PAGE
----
• Only visit houses that are lit. Often residents turn off their lights if they aren’t willing to receive trick or treaters. Respect their privacy.
  • Always inspect candy before your child eats any. Throw away any candy that has been opened or you suspect has been tampered with in any way. Also avoid consuming homemade treats unless you personally know the family who made them.
Keep these safety tips in mind and you’re sure to have a memorable Halloween with your little one this year!

In My Words: Postpartum Doula Experience

When Kelly Lyles found out she was pregnant with twins, she was shocked and overwhelmed. Expanding from a family of three to a family of five in just a few short months was bound to be a challenge. This is her story, in her own words.
In January 2011, I got the exciting news that my husband, Robert, and I were going to be parents again. My son Evan was two at the time, and we were more than ready to add another member to our family. To our surprise, soon after we got the initial news, we found out that our joy was going to be doubled: I was pregnant with identical twins.
Robert was thrilled, but I was very nervous. In a few short months, our family of three would become a family of five. I knew we would need help adjusting to this drastic change. Some of my friends who have twins recommended that I hire a postpartum doula for the first six weeks, so I did some research about what services this type of doula offers. I was impressed to learn that GBMC’s specially trained postpartum doulas assist with everything from breastfeeding support and sibling care to housekeeping and running errands. Lanny Dowell, Doula Program Coordinator, helped set us up with the perfect doula for us – Georgeanne Saddington.
I gave birth to my twin daughters, Grace and Quinn, on July 29, 2011, and Georgeanne started working with us at my home on August 2, 2011. Each night, she’d arrive at 10:00 p.m. and stay until 6:00 a.m. She fed and changed the girls, which allowed us to rest and recharge. I myself was recovering from a c-section and also had a root canal shortly after we brought the babies home, so her help was greatly appreciated.
Even more valuable than the extra sleep we were able to get was the helpful advice Georgeanne offered. She provided expert tips on taking care of twins and the importance of keeping them on the same schedule. She taught us how to get them to sleep in their cribs and so much more. She really became part of our family. We were so pleased with the services she provided that we expanded our eight-week contract by 12 more weeks!
Grace and Quinn are now a year old, and Evan is four. I’m a much more confident mother of multiples than I would have been without the help of Georgeanne and the Postpartum Doula Program at GBMC.
Learn More
To learn more about the birth and postpartum doula services offered by GBMC’s Parent Education Department, visit or call 443-849-GBMC (4262). Or, take advantage of the “Ask An Expert” tool by browsing to and selecting the “Doula Support” button.

How to Perform a Breast Self Exam

Breast Self Exams (BSE) allow women to familiarize themselves with how their breasts normally look and feel. This helps women detect changes that may happen as early as possible. Typically, BSEs become an option for women in their 20s, but it is up to you and your health professional if you want to do them on a regular schedule. If you choose to perform BSEs, the ideal time is three to five days after your period begins.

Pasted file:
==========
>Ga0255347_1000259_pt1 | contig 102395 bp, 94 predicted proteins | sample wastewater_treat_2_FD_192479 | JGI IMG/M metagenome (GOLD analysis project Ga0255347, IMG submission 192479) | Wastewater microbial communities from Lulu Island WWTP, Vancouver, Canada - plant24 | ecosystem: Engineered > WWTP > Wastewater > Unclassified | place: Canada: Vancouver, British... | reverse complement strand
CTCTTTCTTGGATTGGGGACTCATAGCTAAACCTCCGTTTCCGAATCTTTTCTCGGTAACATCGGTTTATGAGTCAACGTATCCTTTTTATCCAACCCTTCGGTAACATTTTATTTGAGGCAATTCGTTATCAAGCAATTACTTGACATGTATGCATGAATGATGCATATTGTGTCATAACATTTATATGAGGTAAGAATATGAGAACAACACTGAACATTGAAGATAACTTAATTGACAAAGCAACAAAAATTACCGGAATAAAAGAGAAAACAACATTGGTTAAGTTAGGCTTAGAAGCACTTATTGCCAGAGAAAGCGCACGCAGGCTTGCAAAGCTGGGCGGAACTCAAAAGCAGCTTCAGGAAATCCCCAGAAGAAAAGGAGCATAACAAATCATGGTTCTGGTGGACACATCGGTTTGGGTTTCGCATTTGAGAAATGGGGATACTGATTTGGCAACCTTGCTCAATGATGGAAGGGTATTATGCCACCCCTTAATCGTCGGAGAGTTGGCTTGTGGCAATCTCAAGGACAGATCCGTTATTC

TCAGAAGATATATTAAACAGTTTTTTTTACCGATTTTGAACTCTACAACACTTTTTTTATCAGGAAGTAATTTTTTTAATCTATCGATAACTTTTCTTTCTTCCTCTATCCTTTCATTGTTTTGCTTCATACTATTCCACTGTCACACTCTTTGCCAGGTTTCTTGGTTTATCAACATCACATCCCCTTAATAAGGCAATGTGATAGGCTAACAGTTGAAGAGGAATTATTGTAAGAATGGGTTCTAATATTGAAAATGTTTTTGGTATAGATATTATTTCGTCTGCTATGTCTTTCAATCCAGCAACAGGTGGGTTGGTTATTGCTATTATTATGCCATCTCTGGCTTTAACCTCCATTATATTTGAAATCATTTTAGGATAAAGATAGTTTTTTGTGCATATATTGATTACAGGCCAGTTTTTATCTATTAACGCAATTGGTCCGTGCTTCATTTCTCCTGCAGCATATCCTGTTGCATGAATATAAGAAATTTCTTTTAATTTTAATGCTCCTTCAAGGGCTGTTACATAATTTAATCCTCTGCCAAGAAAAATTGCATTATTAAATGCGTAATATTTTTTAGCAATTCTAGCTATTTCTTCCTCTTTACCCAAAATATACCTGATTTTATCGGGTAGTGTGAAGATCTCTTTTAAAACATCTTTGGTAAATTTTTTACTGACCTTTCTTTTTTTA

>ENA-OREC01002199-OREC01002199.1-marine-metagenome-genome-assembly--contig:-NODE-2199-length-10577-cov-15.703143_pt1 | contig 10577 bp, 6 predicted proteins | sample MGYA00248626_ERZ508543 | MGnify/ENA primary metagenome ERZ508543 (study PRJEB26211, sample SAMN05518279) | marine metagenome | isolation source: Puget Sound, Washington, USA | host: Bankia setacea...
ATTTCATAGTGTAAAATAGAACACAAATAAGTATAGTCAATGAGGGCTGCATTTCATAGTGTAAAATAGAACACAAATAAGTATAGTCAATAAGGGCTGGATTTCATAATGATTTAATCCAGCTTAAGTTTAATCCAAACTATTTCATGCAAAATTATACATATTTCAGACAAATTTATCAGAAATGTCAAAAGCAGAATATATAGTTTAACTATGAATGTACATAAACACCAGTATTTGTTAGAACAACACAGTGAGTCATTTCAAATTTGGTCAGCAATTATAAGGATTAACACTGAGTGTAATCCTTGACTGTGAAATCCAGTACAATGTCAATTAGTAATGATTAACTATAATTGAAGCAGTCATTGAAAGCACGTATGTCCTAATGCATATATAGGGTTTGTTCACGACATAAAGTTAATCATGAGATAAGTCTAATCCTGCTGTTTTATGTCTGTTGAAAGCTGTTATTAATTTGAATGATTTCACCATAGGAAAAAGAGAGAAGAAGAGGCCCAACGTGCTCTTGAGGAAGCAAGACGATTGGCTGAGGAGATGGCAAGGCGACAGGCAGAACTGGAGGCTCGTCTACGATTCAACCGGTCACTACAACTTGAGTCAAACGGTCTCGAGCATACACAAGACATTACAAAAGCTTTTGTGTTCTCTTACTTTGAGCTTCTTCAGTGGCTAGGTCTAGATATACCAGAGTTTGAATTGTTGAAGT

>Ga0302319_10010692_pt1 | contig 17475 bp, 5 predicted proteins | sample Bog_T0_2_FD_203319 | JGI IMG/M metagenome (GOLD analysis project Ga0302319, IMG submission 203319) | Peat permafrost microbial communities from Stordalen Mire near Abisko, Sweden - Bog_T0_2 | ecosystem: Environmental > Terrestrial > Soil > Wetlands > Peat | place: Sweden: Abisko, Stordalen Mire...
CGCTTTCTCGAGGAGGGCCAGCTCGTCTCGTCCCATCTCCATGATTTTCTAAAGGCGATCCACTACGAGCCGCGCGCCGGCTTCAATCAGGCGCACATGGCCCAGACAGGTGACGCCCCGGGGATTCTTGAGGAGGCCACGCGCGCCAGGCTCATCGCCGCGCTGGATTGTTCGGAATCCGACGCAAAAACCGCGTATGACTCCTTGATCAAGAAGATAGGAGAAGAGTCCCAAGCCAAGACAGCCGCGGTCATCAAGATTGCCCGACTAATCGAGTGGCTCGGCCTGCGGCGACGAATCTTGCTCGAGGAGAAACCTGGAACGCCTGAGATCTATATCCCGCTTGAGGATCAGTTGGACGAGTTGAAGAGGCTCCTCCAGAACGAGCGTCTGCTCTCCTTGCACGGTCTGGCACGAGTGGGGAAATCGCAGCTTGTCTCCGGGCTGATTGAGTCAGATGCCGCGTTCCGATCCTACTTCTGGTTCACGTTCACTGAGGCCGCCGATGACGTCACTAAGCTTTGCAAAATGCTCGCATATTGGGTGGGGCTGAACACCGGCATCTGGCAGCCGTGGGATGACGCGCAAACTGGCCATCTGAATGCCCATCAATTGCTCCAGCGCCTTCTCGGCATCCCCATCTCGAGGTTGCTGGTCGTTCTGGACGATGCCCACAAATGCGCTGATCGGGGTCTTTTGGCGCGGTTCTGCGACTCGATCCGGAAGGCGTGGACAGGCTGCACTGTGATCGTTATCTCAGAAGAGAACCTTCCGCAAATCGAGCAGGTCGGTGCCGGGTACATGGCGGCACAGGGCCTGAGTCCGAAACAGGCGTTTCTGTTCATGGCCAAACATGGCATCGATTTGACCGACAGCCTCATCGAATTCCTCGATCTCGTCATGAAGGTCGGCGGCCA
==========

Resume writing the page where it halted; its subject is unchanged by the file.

Follow the Steps Below to Perform a Breast Self Exam:
1. Lie on your back and place your right hand behind your head. With the middle fingers of your left hand, press down firmly, yet gently, to examine your breast and feel for any lumps in the right breast. Repeat the process for the opposite side, switching hands. It is important that this portion of the exam be done lying down because it allows breast tissue to spread evenly, making it thin and allowing you to better feel all the tissue.
2. While sitting or standing, squeeze each nipple and check for discharge. Also examine your armpits, since breast tissue extends to this point. Note that when examining your armpits, your arms should only be raised slightly. If you raise your arm too much, the tissue in the area will tighten, and it’ll be harder to notice changes.
3. Stand with your arms at your side and look at your breasts in a mirror. Look again with your arms over your head. When looking at your breasts, note any changes in the appearance of your breasts. This includes contour, shape, size, redness or scaliness, or dimpling on the nipple or skin of the breast. Additionally, make sure nipples are not retracting, or turning inward.

If you find any changes in the appearance or feel of your breasts, see your doctor. Changes don’t always mean cancer, but it’s best to consult with your physician when you notice them since cancer found at an early stage typically has a better chance of successful treatment.

Keep in mind that the American Cancer Society recommends that women ages 40 and older have a mammogram and clinical breast exam every year. Those at higher risk (family history of breast cancer or genetic tendency) may be screened with MRI in addition to mammograms. Between ages 20 and 39, a clinical breast examination should be performed by a health professional every three years. Talk with your doctor to learn more about exams and screenings that are appropriate for you.

For information on the Sandra & Malcolm Berman Comprehensive Breast Care Center at GBMC, call 443-849-GBMC (4262) or visit